In bright sunshine, your pupils constrict and, like the aperture of a camera, you get more depth-of-field. Objects out of focus seem not so blurry. It’s the reason we old folks can read things in a bright environment that we can’t read when it’s darker. In a dark environment, it’s a different story.

  6. even if youre looking through the aights they are your reference.

    I often do the same but can’t hit with a pistol with no sights with anything near accuracy.

    Kind of like shooting a bow but with sights. A reflexive kind of shooting. As the distance increases, I focus more on the front sight or my accuracy suffers drastically.

    • Your bow doesn’t have sights?

      You can put sights on a recurve these days so that’s not just for compound bow. A bow without a sight, in 2017, is like a couple flintlocks and a cutlass for EDC.

      • Love shooting my Bear Grizzly recurve sans sights. It’s pure. I also use a back quiver. Some things are just nicer the more simple they are. Like black coffee or straight bourbon.

  7. Coincidentally has eye check yesterday (long time) as deteriorating/changing. Very nice/attractive young lady DO. BUT she had no idea at all what I was talking about.

    I there a list from NRA or other of gun/sight trained/knowledgable eye docs? I’d drive an hour + for a doc that would explain solutions to me rather than other way around (when I don’t know or care the details.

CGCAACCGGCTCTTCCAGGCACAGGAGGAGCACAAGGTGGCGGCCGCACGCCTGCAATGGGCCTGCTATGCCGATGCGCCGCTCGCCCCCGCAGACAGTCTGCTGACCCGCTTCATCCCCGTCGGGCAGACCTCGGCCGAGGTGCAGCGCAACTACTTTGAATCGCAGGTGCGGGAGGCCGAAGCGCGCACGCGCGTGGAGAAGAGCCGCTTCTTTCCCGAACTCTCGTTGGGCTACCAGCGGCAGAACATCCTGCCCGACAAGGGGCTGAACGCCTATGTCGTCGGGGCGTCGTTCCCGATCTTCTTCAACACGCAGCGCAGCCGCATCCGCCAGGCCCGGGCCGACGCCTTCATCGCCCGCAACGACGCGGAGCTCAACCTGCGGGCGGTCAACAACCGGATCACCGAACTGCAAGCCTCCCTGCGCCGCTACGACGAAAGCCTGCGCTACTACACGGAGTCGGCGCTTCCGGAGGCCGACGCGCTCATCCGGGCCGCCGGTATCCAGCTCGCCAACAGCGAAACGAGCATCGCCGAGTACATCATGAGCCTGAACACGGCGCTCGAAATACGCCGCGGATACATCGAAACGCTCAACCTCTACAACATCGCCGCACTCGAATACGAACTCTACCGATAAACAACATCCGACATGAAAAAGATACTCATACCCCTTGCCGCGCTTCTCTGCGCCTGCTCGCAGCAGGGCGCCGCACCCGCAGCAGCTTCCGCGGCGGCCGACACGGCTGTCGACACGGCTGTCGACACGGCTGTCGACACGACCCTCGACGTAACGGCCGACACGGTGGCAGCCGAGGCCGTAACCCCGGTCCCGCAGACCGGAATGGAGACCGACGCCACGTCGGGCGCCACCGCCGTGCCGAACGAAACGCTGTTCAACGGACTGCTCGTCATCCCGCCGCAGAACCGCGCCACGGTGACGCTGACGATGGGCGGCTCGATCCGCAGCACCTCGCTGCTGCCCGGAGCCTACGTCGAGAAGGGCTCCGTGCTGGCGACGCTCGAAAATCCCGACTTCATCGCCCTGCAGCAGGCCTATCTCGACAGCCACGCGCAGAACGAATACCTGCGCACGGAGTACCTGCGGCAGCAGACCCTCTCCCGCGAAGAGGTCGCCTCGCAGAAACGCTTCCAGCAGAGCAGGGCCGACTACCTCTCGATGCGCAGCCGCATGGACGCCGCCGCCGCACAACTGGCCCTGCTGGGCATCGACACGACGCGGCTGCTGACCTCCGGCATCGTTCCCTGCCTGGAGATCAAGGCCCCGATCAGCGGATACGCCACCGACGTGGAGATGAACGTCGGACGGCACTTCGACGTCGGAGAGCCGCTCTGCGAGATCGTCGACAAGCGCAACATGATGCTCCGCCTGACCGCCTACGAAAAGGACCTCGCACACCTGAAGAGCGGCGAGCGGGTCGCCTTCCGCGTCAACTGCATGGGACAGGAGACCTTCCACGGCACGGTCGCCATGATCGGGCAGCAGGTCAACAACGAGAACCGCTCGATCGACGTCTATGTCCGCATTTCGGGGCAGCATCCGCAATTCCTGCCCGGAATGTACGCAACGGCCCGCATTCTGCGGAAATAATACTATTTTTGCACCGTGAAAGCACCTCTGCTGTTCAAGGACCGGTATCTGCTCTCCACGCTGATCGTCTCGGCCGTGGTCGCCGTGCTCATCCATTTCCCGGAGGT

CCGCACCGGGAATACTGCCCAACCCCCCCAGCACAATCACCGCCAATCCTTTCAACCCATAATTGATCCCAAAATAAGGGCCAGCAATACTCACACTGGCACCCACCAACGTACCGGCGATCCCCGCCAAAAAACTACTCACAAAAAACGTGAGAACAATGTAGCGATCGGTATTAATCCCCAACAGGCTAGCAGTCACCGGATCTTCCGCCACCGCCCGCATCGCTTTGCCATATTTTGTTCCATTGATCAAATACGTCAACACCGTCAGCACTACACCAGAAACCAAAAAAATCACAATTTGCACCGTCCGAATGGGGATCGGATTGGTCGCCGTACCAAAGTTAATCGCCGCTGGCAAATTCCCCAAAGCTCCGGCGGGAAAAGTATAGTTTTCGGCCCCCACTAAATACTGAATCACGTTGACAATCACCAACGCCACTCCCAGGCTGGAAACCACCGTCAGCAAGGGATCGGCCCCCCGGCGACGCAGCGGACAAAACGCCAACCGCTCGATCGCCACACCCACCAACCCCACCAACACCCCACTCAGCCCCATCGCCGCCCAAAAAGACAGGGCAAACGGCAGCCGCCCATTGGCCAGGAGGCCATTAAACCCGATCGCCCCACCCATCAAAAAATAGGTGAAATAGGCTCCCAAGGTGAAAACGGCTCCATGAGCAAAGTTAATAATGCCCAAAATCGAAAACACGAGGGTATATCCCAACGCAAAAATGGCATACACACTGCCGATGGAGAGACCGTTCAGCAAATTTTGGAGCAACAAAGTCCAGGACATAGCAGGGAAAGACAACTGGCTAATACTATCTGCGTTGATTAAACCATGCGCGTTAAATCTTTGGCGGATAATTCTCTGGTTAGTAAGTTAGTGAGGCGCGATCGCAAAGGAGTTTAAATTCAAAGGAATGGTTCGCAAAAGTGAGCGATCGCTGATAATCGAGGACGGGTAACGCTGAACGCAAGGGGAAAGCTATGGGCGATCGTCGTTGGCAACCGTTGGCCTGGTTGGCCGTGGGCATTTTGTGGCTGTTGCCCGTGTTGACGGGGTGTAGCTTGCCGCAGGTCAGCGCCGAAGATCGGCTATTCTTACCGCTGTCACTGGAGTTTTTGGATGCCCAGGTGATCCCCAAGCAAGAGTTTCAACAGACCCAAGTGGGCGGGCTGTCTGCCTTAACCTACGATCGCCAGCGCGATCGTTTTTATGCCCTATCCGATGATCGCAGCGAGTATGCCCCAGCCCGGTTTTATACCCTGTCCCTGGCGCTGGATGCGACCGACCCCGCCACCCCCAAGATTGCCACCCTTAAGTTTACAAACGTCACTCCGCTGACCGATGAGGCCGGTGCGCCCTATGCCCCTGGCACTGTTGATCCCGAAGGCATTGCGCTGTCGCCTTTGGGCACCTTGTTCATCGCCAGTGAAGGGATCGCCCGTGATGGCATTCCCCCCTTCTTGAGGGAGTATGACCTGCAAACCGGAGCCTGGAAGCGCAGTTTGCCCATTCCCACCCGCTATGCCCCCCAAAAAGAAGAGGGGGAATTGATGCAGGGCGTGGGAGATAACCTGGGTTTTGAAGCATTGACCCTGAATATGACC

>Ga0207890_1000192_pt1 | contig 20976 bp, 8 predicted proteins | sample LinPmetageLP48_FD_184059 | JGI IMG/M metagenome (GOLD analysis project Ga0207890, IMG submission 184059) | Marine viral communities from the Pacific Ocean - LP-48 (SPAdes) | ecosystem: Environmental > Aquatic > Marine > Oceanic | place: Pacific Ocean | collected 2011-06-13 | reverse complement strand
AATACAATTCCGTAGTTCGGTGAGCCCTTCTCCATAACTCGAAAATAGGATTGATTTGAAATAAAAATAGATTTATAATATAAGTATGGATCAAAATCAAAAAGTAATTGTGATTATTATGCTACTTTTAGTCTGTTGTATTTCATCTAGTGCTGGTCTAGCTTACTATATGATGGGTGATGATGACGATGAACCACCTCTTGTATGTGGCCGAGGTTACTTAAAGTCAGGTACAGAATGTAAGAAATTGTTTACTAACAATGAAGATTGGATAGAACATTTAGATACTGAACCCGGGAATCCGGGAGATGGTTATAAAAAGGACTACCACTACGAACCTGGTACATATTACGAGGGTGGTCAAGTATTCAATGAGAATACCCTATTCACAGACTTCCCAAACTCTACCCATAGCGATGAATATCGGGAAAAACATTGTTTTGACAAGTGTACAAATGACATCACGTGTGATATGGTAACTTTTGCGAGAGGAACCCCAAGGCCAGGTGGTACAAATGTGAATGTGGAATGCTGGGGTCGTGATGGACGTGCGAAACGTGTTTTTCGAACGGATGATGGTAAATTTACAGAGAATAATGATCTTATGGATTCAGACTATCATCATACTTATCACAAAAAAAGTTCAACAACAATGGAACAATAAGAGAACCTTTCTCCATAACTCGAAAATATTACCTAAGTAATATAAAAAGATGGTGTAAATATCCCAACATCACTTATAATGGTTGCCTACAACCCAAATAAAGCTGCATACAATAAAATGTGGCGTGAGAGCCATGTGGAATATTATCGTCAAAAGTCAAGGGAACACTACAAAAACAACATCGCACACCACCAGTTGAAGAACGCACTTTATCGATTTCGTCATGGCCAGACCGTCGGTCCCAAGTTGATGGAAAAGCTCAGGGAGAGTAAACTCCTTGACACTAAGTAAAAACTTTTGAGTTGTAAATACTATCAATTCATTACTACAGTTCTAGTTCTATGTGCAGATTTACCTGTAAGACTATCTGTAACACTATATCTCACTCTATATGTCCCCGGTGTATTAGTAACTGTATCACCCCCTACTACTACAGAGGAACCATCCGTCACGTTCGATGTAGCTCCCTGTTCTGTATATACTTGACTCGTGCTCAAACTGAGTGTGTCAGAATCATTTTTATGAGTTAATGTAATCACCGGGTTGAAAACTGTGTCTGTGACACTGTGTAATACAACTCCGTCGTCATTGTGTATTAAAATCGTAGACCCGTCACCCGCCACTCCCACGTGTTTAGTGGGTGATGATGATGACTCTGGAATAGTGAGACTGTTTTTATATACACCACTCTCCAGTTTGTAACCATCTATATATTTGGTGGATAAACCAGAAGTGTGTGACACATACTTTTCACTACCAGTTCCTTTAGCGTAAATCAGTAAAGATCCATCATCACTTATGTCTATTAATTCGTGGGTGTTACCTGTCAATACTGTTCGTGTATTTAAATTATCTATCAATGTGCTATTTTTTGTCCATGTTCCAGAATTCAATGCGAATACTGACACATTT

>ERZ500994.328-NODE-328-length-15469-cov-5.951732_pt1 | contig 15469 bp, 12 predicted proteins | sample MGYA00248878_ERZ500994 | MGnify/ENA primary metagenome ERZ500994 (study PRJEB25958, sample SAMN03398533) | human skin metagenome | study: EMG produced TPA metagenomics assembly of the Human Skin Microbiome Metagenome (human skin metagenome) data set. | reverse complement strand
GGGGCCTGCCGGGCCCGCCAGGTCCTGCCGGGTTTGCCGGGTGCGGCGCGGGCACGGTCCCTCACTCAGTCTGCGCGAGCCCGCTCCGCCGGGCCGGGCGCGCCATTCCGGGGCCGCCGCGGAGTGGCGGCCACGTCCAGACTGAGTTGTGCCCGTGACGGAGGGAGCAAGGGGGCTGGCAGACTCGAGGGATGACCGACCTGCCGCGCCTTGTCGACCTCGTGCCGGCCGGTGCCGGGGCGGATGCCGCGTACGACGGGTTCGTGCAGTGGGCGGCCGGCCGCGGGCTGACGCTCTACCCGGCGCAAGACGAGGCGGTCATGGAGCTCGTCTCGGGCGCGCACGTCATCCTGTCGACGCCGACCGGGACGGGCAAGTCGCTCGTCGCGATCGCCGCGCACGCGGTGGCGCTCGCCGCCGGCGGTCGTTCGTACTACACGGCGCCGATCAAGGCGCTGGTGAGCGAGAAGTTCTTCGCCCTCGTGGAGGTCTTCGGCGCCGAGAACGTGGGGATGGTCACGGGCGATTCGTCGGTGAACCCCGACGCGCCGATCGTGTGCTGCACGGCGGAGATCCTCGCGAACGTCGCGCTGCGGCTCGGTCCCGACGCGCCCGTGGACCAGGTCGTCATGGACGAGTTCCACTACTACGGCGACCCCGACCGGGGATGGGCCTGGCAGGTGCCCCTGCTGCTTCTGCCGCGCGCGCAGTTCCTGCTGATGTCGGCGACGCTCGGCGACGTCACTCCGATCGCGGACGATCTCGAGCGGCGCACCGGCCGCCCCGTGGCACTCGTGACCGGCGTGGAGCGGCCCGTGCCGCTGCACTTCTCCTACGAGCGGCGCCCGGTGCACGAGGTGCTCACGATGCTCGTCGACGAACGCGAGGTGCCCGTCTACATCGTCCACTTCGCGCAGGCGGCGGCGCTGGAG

Not ready/willing to give up on Iron sights

  8. A red dot fixes all of this and works with the way the human body naturally threat focuses during sns response. If for some reason I’m only working with irons, the situation may dictate that I make a precise shot with a front sight focus. Until that time I will align my sights by looking through them and not at them.

  9. First of all, what type of shooting and what type of gun are all of you referring to? Marksmanship or self-defense? The techniques are very different. Rifle, shotgun or handgun? Again, the techniques are very different. Since I’m a certified pistol instructor I will limit my answer to handguns only. If you are TARGET shooting with a handgun your eyes should focus on the front sight. Any error in sight alignment is multiplied downrange. An error of only 1/16″ in sight alignment results in a 3″ to 4″ bullet impact error depending on the distance between the back and front sights. The shorter the sight distance the greater the error. If however you are shooting in a SELF-DEFENSE situation where the adrenalin kicks in, your eyes won’t be able to physically focus on the front sight. This is because the pupil in the eye will open completely regardless of the amount of ambient light. You will also get “tunnel vision” which reduces your normal field of vision from approximately 180 degrees to only 5 degrees. Both of these cause a loss of depth-of-field. You won’t be able to focus your eyes on anything closer than 7 feet. Also, unless you train for the “adrenalin dump” your brain will force you to pay attention to the threat not your handgun. This is why defenders shoot the bad guy’s “weapon hand” so often under these circumstances. With the proper training you can learn to recognize a threat in the bad guy’s hand then shift your attention to “point shoot” the 9- inch “critical circle” in his high chest to stop the threat. Then you “break” the tunnel vision by moving your head left to right to scan for additional bad guys and/or arriving police. You also use “squared breathing” to reduce the effects of the adrenalin.

Leave a Reply

Your email address will not be published. Required fields are marked *